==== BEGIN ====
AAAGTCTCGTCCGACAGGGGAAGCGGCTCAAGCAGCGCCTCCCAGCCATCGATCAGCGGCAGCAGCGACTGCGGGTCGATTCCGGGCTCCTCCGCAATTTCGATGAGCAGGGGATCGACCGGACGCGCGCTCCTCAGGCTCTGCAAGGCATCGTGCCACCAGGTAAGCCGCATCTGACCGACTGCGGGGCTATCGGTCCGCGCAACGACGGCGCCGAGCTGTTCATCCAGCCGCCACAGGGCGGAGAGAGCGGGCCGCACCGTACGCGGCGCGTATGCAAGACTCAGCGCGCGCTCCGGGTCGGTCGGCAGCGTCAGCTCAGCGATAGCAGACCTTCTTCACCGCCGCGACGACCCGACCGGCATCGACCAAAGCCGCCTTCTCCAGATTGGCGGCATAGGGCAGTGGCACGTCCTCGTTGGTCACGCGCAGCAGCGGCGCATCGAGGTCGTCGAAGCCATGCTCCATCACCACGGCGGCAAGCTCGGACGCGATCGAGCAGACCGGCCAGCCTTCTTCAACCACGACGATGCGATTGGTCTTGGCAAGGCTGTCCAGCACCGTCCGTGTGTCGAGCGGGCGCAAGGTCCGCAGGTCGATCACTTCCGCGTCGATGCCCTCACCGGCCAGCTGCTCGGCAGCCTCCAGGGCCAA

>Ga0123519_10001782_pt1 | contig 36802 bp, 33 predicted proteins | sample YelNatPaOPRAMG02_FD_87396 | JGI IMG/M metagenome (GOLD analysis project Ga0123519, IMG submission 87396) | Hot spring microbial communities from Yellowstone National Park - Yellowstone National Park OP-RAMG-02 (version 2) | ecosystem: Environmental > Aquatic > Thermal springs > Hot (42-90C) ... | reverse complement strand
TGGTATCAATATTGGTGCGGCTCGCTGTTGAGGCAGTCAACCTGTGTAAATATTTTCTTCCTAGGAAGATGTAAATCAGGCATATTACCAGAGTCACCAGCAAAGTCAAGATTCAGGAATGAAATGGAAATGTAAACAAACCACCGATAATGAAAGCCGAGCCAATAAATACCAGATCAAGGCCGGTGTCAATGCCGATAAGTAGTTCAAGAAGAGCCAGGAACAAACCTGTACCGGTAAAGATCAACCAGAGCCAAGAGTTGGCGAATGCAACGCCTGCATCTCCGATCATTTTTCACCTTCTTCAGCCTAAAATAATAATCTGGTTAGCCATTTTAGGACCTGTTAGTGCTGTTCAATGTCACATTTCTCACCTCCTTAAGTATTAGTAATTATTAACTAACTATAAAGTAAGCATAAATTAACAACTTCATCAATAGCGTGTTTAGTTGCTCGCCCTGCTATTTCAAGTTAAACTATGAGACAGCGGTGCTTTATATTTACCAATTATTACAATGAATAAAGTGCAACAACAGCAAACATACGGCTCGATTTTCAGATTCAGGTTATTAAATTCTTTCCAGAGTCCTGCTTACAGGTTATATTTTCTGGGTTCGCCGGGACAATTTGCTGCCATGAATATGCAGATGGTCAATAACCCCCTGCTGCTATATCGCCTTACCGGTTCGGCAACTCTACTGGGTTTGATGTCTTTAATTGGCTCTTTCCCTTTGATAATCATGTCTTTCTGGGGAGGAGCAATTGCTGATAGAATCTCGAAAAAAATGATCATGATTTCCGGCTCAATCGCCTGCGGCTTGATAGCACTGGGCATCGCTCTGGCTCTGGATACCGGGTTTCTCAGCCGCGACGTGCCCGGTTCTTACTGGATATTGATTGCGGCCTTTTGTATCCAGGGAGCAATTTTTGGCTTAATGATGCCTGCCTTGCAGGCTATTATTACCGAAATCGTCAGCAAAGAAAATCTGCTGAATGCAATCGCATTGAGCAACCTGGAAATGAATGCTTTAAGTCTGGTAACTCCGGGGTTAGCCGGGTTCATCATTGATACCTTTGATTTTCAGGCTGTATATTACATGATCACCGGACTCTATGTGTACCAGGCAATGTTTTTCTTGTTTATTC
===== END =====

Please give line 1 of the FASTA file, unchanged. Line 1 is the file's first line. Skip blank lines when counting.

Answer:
AAAGTCTCGTCCGACAGGGGAAGCGGCTCAAGCAGCGCCTCCCAGCCATCGATCAGCGGCAGCAGCGACTGCGGGTCGATTCCGGGCTCCTCCGCAATTTCGATGAGCAGGGGATCGACCGGACGCGCGCTCCTCAGGCTCTGCAAGGCATCGTGCCACCAGGTAAGCCGCATCTGACCGACTGCGGGGCTATCGGTCCGCGCAACGACGGCGCCGAGCTGTTCATCCAGCCGCCACAGGGCGGAGAGAGCGGGCCGCACCGTACGCGGCGCGTATGCAAGACTCAGCGCGCGCTCCGGGTCGGTCGGCAGCGTCAGCTCAGCGATAGCAGACCTTCTTCACCGCCGCGACGACCCGACCGGCATCGACCAAAGCCGCCTTCTCCAGATTGGCGGCATAGGGCAGTGGCACGTCCTCGTTGGTCACGCGCAGCAGCGGCGCATCGAGGTCGTCGAAGCCATGCTCCATCACCACGGCGGCAAGCTCGGACGCGATCGAGCAGACCGGCCAGCCTTCTTCAACCACGACGATGCGATTGGTCTTGGCAAGGCTGTCCAGCACCGTCCGTGTGTCGAGCGGGCGCAAGGTCCGCAGGTCGATCACTTCCGCGTCGATGCCCTCACCGGCCAGCTGCTCGGCAGCCTCCAGGGCCAA